Surviving as a Scientist: Ruminations of a Geek Girl Scholar

05 · 14 · 09

By @ArkhamAsylumDoc


I am not supposed to be a psychologist.


In college, I was a computer science major and math geek.  I was drawn to the clear-cut, straightforward—and, dare I say—binary approaches to problem-solving. If there were a fail-proof algorithm for choosing toothpaste brand, I would employ it.  So how did I end up studying the most nebulous subject: human behavior?   


Psychology is not, despite mainstream opinion, about helping people.  Anyone who says, “I just want to help people” is full of it, and will likely fail as a mental health clinician. Success in this field comes from the exploration—and ultimately, the advancement—of predicting behavior within and between humans.  Thus, treating patients moves beyond helping the individual (which, most will say, is part of your goal) and toward elucidating complex patterns and interactions to improve our ability to predict behavior.  One single factor change—say, uncovering a new symptom—can re-shift your entire explanatory model and, ultimately, your treatment plan.  Widen your lens, and soon you’ll find yourself working with neurocognitive, physiological, and molecular genetic factors. Try treating someone with panic disorder without addressing the anatomy of a panic attack.  It would be like describing diabetes to someone without mentioning insulin. This is why psychology is perhaps one of the most difficult scientific fields. Yes, I nearly referred to psychology as a hard science. The study of human beings is anything but soft.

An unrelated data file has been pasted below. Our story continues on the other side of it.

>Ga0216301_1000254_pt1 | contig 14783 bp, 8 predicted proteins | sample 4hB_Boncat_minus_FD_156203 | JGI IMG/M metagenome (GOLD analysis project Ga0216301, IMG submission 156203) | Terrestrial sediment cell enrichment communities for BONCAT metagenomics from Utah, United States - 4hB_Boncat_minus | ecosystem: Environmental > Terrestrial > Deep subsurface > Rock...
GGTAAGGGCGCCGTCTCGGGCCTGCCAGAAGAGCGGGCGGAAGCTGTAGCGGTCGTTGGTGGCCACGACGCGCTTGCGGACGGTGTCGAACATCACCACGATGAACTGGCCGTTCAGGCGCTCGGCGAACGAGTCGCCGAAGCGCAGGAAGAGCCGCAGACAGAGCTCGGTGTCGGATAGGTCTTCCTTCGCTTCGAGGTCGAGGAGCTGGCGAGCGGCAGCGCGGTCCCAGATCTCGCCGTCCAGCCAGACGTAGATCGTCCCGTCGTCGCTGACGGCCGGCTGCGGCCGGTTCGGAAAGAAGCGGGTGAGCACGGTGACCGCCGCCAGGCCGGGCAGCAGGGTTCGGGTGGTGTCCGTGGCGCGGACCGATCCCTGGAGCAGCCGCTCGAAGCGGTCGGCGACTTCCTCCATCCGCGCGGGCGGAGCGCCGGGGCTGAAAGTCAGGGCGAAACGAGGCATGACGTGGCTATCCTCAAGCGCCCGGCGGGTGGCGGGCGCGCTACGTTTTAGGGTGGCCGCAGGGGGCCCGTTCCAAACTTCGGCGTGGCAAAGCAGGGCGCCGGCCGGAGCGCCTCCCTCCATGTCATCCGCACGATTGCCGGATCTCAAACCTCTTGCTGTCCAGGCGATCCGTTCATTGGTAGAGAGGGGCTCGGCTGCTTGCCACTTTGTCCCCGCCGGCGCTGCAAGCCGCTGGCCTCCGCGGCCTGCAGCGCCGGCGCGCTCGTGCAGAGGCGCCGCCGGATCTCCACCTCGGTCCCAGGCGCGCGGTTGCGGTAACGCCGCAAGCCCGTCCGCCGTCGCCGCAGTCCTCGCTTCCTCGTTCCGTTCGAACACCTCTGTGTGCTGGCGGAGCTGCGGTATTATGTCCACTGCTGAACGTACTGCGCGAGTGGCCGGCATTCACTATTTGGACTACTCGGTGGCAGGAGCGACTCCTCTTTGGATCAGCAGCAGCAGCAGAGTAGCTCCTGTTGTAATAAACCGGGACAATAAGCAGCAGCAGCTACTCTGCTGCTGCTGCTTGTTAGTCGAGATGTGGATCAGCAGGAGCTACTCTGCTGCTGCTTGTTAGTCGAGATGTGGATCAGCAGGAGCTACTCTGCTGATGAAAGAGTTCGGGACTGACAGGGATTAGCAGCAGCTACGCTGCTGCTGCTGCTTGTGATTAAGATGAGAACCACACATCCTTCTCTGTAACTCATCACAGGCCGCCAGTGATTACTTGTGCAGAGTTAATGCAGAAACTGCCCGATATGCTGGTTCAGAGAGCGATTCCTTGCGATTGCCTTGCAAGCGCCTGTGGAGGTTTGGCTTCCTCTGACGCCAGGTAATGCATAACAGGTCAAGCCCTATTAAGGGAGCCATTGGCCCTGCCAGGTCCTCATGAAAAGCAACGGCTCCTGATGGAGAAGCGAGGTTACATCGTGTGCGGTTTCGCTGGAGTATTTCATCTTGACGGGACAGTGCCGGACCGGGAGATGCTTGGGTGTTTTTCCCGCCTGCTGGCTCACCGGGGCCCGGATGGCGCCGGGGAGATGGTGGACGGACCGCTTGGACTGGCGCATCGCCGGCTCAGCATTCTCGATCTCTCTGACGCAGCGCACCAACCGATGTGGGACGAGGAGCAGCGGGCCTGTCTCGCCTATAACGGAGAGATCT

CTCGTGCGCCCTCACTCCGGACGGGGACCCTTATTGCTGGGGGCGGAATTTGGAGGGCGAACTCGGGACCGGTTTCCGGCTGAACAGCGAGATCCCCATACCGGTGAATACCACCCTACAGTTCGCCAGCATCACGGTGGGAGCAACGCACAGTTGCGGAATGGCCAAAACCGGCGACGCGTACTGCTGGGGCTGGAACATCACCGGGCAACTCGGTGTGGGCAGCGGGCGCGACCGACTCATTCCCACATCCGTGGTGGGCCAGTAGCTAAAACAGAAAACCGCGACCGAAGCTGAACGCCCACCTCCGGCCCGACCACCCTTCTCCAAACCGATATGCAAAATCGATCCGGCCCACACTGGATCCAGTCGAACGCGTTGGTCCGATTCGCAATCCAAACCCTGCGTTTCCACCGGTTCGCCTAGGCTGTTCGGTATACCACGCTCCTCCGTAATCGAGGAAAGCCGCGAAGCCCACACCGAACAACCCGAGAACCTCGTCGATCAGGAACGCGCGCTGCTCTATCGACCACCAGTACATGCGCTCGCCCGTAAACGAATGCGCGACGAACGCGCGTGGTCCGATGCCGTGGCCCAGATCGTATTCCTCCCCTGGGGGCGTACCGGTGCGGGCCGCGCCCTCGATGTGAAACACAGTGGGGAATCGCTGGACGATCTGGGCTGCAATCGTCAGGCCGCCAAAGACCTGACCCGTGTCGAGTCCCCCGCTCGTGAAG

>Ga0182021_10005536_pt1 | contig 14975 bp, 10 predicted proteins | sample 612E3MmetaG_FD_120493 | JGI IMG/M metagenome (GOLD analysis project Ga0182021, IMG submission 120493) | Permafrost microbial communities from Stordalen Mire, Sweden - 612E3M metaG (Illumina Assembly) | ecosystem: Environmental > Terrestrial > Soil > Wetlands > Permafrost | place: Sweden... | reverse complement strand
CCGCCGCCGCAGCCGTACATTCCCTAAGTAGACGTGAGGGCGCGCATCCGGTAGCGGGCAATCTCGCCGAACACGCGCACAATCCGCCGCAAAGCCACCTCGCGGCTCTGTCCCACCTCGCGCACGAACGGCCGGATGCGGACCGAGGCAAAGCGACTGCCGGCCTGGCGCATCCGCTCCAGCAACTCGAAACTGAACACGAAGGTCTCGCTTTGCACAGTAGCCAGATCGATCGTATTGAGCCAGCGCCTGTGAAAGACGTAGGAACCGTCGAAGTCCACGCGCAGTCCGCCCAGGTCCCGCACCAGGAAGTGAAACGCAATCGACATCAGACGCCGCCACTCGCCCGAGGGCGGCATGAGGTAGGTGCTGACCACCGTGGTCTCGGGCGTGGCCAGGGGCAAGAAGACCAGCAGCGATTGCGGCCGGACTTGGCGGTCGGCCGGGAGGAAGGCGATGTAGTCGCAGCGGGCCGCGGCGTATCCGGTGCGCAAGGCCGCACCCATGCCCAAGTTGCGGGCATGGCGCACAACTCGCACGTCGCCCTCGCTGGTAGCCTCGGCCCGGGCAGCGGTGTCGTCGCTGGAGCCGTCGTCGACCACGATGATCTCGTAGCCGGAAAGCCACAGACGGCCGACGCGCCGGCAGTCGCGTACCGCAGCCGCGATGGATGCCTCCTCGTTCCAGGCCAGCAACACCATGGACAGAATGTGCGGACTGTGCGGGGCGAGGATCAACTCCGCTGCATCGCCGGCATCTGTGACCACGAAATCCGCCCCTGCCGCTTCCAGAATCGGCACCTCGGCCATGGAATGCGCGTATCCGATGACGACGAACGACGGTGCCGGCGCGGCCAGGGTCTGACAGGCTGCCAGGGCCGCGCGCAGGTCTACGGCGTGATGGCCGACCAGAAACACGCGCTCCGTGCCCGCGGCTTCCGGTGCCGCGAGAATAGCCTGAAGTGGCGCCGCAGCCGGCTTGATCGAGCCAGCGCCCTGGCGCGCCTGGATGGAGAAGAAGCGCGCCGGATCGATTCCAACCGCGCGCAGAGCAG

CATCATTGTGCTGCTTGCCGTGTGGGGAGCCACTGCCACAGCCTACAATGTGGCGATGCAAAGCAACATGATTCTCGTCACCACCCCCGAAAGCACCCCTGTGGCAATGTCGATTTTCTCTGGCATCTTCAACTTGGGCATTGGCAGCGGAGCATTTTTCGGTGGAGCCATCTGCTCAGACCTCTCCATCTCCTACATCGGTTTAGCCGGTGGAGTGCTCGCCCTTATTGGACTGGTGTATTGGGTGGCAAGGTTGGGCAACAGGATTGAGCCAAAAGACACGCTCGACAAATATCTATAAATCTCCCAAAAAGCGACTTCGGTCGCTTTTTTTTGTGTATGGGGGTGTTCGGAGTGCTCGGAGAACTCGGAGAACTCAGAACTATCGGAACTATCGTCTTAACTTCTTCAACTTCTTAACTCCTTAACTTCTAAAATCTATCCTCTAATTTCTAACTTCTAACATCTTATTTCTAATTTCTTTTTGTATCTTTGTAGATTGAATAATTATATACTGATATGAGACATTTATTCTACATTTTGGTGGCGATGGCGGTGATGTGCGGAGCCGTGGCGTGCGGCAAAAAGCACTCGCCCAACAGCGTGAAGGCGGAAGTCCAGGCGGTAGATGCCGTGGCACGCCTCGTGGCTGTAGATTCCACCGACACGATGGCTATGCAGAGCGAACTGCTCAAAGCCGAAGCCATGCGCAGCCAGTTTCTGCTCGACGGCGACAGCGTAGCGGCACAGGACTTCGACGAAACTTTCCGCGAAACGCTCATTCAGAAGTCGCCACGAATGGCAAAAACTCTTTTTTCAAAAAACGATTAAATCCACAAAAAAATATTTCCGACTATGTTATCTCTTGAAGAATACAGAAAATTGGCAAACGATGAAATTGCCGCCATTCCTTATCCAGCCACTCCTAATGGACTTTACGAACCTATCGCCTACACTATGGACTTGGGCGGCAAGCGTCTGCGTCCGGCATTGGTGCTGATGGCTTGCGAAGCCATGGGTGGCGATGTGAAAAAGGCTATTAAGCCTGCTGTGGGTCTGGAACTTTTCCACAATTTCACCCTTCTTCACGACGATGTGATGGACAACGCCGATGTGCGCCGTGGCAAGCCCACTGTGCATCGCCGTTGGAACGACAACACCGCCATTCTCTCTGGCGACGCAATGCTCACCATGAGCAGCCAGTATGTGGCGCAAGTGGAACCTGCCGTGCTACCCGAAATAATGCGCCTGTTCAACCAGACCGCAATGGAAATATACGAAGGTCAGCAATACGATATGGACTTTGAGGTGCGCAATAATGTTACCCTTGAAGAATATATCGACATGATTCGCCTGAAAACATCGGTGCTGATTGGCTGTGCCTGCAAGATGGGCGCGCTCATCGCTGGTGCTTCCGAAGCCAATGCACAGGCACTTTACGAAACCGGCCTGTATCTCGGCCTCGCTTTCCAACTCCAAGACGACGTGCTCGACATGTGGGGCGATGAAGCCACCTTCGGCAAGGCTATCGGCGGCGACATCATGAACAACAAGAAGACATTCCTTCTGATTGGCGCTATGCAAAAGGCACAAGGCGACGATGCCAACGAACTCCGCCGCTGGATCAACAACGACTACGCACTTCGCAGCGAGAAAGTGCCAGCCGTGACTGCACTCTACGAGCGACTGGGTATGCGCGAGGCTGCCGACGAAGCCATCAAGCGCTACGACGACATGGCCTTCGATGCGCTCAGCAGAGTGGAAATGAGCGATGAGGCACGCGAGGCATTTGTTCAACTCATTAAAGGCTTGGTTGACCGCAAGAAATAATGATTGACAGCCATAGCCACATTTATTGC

I am a scientist at heart. What does that even mean? Lucky for me, guest editor J. J. Abrams brings this sentiment to life in the latest issue of Wired Magazine. Abrams ingeniously reminds us geeks that the passion lies in the mysteries of our pastimes rather than the end goals. Whether we’re into magic, video games, puzzles, or scientific research (one of my own psychology professors was spotlighted), it is the pursuit that is most rewarding. “We should never underestimate process,” Abrams tells us. “The experience of the doing really is everything.”  Yes, we want to win the big boss battle, but we secretly hope his demise unlocks an even bigger boss so that the game is not completely over.


But not all is perfect in our quest.  In academia, believe it or not, some think our quest needs angrier dragons and vaster moats.  Indeed, one of the major issues for the field of psychology in the 21st century is its place in the sciences. In this month’s issue of the Monitor on Psychology, Dr. Steven Breckler takes what I think is a brave approach in suggesting that we, as a field, need to demand more from our incoming scholars.  If college students believe that psychology is the “easy major” then it is our own fault as the professors, researchers, and advisors making it so.  In fact, Dr. Breckler believes that we should raise the bar of undergraduate training by including what he refers to as the basics of scientific education: math, physics, and biology, to start with. Given the new priorities of the National Institute of Mental Health (NIMH, debuted to most geekgirls as the villain in The Secret of NIMH), this seems a good direction.